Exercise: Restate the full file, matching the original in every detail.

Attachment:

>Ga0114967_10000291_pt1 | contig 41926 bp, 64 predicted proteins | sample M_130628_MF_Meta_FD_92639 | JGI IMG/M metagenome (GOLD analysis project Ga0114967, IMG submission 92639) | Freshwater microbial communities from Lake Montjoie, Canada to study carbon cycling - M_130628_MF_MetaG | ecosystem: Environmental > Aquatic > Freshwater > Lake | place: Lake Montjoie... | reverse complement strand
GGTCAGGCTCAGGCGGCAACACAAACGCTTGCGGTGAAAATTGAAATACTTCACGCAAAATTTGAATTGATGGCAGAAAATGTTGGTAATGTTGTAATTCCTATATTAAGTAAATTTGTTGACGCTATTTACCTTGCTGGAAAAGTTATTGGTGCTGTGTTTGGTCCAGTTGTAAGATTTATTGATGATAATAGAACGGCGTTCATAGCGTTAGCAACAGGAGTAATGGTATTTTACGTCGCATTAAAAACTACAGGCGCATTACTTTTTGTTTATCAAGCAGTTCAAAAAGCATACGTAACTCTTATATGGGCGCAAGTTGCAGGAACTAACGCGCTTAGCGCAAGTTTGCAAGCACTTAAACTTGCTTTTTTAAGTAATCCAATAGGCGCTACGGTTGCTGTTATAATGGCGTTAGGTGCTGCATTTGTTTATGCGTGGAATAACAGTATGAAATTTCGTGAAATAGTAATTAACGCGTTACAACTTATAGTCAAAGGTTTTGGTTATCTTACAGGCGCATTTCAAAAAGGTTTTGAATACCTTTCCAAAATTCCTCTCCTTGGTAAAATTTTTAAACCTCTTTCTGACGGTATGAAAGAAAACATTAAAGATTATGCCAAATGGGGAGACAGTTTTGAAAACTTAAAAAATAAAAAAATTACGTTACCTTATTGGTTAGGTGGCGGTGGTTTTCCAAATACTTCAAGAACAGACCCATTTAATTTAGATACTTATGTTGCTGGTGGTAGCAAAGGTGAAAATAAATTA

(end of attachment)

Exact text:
>Ga0114967_10000291_pt1 | contig 41926 bp, 64 predicted proteins | sample M_130628_MF_Meta_FD_92639 | JGI IMG/M metagenome (GOLD analysis project Ga0114967, IMG submission 92639) | Freshwater microbial communities from Lake Montjoie, Canada to study carbon cycling - M_130628_MF_MetaG | ecosystem: Environmental > Aquatic > Freshwater > Lake | place: Lake Montjoie... | reverse complement strand
GGTCAGGCTCAGGCGGCAACACAAACGCTTGCGGTGAAAATTGAAATACTTCACGCAAAATTTGAATTGATGGCAGAAAATGTTGGTAATGTTGTAATTCCTATATTAAGTAAATTTGTTGACGCTATTTACCTTGCTGGAAAAGTTATTGGTGCTGTGTTTGGTCCAGTTGTAAGATTTATTGATGATAATAGAACGGCGTTCATAGCGTTAGCAACAGGAGTAATGGTATTTTACGTCGCATTAAAAACTACAGGCGCATTACTTTTTGTTTATCAAGCAGTTCAAAAAGCATACGTAACTCTTATATGGGCGCAAGTTGCAGGAACTAACGCGCTTAGCGCAAGTTTGCAAGCACTTAAACTTGCTTTTTTAAGTAATCCAATAGGCGCTACGGTTGCTGTTATAATGGCGTTAGGTGCTGCATTTGTTTATGCGTGGAATAACAGTATGAAATTTCGTGAAATAGTAATTAACGCGTTACAACTTATAGTCAAAGGTTTTGGTTATCTTACAGGCGCATTTCAAAAAGGTTTTGAATACCTTTCCAAAATTCCTCTCCTTGGTAAAATTTTTAAACCTCTTTCTGACGGTATGAAAGAAAACATTAAAGATTATGCCAAATGGGGAGACAGTTTTGAAAACTTAAAAAATAAAAAAATTACGTTACCTTATTGGTTAGGTGGCGGTGGTTTTCCAAATACTTCAAGAACAGACCCATTTAATTTAGATACTTATGTTGCTGGTGGTAGCAAAGGTGAAAATAAATTA